Xavier magazine went looking for those items and that story. We looked in the library, searched the storerooms and even uncovered a few treasures hidden in plain sight. In some cases, we helped the University discover valuables it didn’t realize it had.
Then we contacted Wes Cowen, owner of Cowen Auctions in Cincinnati and featured appraiser on PBS’s “Antiques Roadshow,” to take a look at our findings. He sent over Graydon Sikes, head of the auction house’s paintings and prints department.
Here’s what we found—and how it appraised.
Before texts there was telegrams. And before email, letters. Now imagine the flow of correspondence to a University president. From Elet to Graham, everyone from papal representatives to commanders-in-chief sought the attention of Xavier’s highest office. Some of the more notable include (below) John F. Kennedy, Jacqueline Kennedy and John Phillip Sousa.
Of course the University has books. Lots of them, in fact. But not all books at the University are created equal. Some are aged to extremes. Some have a signature attraction. None of them can be read on your Kindle. And all are worth more than the cover price.
In the collection are: Absalom, Absalom! by William Faulkner (circa 1936); Tales Told of Shem and Shaun by James Joyce (circa 1929); The House at Pooh Corner by A.A. Milne (circa 1928); 20 Hours 40 minutes by Amelia Earhart (circa 1928); The Nuremberg Chronicle (circa 1500); and An Antiphonary (circa 1300).
Today, graduating students receive honors cords and different colored sashes to designate their area of study. Back in the day, after students learned their Latin verbs and polished their philosophy, they were given medals at commencement to honor their achievement. The medals, below were awarded to Albert Poetker, upon commencement in 1909 for among other disciplines, poetry, philosophy and “The Creation and its Purpose.” Poetker’s purpose was indeed lofty as he went on to become a Jesuit, was President of the University of Detroit and later taught physics at Xavier. His sister donated the metals in 1980, in conjunction with Xavier’s sesquicentennial celebration.
Who knew you could experience a stately moment of Edgecliff’s past just by taking a seat?Originally located in Emery Hall, these magnificent pieces now elevate the A.B. Cohen Center administrative office to museum status. A 1976 brochure detailing Emery Hall describes the Louis XVI-style desk, end tables and as “some of the estate’s most valuable and authentic pieces of furniture.”
Research is often not a tidy process—it leaves a trail. Not just in new knowledge, but a procession of devices and instruments that have outlived their usefulness and are often discarded or hidden away in store rooms and closets.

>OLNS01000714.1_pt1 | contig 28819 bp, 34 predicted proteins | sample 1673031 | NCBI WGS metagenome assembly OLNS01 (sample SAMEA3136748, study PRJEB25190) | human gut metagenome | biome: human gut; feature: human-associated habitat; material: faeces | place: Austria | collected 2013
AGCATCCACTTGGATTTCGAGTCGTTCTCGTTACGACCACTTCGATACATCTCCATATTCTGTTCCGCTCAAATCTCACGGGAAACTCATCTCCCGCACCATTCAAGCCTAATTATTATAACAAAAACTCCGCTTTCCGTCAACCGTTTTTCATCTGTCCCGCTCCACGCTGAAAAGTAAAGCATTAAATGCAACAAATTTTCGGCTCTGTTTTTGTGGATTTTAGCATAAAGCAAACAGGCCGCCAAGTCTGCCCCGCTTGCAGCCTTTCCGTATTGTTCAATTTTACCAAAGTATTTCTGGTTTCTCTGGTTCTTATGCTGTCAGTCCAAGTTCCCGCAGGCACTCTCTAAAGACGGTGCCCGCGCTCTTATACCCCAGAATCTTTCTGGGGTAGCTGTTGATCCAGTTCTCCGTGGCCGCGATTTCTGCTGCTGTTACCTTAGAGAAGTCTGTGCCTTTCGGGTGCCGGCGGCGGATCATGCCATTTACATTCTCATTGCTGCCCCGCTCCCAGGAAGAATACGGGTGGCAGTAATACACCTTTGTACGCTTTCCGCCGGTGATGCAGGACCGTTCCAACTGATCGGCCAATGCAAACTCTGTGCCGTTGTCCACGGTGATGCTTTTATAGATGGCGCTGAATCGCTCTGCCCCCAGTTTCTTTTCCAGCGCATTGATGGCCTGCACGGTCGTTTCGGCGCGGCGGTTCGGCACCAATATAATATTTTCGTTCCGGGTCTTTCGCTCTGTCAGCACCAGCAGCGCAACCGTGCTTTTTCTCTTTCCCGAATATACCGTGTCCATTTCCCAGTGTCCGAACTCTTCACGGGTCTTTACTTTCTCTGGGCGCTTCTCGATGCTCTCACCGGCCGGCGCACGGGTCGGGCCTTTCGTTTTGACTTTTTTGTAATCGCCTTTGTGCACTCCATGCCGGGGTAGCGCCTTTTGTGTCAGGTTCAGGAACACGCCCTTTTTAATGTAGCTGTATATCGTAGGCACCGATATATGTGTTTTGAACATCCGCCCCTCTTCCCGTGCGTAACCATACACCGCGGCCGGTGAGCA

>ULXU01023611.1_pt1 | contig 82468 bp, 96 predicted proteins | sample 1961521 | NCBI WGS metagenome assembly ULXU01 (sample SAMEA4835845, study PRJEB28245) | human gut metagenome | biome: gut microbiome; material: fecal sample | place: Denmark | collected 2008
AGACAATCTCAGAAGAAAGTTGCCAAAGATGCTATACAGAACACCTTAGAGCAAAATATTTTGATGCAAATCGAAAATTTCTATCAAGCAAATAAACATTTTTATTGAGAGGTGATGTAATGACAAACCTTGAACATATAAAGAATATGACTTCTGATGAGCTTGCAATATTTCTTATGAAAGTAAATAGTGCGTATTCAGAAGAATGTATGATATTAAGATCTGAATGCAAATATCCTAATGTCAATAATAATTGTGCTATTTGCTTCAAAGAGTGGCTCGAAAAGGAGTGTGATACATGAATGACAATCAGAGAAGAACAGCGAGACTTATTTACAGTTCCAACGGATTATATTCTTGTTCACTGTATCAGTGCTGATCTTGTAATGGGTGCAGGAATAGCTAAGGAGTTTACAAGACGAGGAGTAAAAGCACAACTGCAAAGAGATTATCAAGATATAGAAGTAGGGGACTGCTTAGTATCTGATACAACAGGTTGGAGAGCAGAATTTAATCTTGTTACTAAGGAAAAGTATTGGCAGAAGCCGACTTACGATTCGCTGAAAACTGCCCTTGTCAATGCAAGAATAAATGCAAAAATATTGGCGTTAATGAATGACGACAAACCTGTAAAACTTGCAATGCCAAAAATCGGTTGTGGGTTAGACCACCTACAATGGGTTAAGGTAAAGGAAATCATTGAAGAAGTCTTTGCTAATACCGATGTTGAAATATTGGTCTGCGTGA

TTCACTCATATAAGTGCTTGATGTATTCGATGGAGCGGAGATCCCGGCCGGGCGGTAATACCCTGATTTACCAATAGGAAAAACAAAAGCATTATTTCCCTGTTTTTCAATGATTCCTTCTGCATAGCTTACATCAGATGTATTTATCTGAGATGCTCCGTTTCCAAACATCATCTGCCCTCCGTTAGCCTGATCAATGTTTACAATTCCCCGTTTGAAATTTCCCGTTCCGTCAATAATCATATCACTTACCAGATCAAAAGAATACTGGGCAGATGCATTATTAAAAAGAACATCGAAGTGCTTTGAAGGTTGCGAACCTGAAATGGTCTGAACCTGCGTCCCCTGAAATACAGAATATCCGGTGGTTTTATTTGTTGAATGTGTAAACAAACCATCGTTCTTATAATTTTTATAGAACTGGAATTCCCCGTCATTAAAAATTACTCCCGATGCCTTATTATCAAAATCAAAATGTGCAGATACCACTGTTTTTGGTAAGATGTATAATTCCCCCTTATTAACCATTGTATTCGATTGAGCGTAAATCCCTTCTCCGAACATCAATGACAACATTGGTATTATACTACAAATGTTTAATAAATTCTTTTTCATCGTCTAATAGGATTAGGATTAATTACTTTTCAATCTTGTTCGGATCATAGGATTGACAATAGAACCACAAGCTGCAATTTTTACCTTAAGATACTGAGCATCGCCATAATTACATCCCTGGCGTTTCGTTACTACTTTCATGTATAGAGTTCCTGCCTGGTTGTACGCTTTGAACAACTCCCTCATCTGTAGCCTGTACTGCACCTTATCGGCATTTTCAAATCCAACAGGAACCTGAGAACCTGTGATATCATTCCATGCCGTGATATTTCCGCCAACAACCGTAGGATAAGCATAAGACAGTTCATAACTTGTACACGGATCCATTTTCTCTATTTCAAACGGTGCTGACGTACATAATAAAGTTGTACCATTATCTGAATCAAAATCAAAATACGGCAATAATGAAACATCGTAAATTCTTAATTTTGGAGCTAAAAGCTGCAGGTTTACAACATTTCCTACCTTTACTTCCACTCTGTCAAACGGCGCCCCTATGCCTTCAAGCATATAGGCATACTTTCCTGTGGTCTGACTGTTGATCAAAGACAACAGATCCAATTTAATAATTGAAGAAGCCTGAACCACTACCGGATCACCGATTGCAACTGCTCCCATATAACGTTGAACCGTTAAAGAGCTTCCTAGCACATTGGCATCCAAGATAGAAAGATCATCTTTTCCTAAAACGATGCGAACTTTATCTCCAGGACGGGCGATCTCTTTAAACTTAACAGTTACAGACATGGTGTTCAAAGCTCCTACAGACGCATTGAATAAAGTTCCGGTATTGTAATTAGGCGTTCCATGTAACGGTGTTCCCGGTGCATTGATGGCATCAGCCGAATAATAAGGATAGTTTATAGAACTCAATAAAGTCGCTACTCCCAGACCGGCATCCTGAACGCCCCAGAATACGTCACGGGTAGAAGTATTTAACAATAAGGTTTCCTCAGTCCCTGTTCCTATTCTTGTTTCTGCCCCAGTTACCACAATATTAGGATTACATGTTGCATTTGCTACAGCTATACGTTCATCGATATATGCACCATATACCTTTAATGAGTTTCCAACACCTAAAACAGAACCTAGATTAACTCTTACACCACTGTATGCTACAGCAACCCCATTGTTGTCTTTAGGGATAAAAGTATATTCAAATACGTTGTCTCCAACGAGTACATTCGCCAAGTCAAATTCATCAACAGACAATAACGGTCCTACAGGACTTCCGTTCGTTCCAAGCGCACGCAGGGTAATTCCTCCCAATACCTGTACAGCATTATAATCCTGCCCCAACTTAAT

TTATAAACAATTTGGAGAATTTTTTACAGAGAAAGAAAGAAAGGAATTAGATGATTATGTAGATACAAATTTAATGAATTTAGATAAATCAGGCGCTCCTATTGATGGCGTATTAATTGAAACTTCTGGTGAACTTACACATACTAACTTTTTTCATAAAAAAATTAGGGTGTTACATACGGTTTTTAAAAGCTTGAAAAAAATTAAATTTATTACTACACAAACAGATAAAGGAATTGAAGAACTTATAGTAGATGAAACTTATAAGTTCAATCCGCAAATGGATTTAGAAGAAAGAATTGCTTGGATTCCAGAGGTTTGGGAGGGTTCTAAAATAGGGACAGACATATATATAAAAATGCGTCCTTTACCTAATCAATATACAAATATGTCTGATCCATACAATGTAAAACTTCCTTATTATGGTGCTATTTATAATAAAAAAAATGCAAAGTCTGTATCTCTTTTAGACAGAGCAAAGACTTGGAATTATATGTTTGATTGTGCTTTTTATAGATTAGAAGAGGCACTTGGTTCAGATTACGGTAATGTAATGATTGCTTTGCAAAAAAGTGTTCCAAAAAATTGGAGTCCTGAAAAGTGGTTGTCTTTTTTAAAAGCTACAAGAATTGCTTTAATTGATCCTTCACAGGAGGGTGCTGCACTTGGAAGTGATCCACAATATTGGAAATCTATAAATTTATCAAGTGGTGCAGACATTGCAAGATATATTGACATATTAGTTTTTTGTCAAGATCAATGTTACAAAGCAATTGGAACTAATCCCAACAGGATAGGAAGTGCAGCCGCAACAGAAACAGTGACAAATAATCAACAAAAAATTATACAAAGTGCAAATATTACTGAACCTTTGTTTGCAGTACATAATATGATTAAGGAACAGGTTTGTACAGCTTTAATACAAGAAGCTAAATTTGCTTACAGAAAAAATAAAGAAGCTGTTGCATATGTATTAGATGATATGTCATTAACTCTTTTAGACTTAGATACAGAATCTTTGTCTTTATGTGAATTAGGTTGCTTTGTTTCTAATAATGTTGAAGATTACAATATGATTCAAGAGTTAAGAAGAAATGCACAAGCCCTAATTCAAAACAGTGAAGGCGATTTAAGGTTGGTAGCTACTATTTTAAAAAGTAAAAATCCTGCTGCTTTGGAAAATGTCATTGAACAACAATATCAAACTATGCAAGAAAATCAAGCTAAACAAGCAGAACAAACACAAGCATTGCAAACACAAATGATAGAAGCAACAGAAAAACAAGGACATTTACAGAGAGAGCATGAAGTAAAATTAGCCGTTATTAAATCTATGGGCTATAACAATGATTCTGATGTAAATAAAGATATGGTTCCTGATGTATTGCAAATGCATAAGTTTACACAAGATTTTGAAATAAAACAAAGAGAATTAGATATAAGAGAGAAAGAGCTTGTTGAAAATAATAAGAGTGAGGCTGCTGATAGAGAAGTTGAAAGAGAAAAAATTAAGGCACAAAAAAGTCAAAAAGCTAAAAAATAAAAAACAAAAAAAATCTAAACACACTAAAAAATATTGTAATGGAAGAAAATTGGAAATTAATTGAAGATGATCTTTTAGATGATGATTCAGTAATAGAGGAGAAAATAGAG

This is a test. What does the term “Experimental psychology” conjure up in your mind? If your answer has anything to do with a person (or “volunteer”) strapped to a device, you are correct, both from Hollywood’s and academia’s historical perspective. These days at Xavier, a professional career path in psychology usually leads students more toward clinical psychology, which involves the assessment and therapy of patients. But back in the early 1960’s, with the rise of Alter Hall and “modern” education, there was a bit of mania for device-driven experimental psychology. Which usually meant someone strapped into something. What kind of things? Here are a few:
• The Memory Drum: The Memory Drum was used to teach students the basics of scientific research. A series of meaningful words, nonsense syllables or grouped letters were shown to the subjects, with the number of items and amount of time allotted to view the information varied. The results recorded. Just to make things more interesting, another task or some sort of distraction could be thrown in to see if it created any kind of interference with short-term recall.
• Automatic Mirror Trace: The Mirror Trace was a way of studying perceptual motor behaviors—the coordination between what one sees and how one reacts to it (seeing a star shape, for instance, and then tracing the star shape). What added to the difficulty was having the object reflected in a mirror, which required a much higher level of hand-eye coordination.
• Biotelemetry Receiver: A child of the 1970s, biofeedback entered the academic mainstream when equipment allowed for the measurement of brainwaves, heart function, skin temperature and more. These responses were measured while the psychological study took place.
• Constant Current Shocker: In 1961, Stanley Milgram, professor of psychology at Yale University began a series of experiments to measure the willingness of participants to follow instructions that may conflict with their own conscience. The tricky bit was that participants, who were asked to administer the “shocks” to other people, had no knowledge that there were actually no shocks being delivered. Rather, the subjects who were supposed to be receiving the shocks were actually trained actors skilled at howling in pain. What researches found was that participants who were administering the shocks experienced tremendous guilt and remorse—but gave the shocks anyway. These experiments were replicated all over the world, including quite probably at Xavier, until the experiment was deemed unethical by the American Psychological Association. Even today, with books like Behind the Shock Machine: The Untold Story of the Notorious Milgram Psychology Experiments published in 2013, the world of experimental psychology is still attempting to measure the effects of those experiments.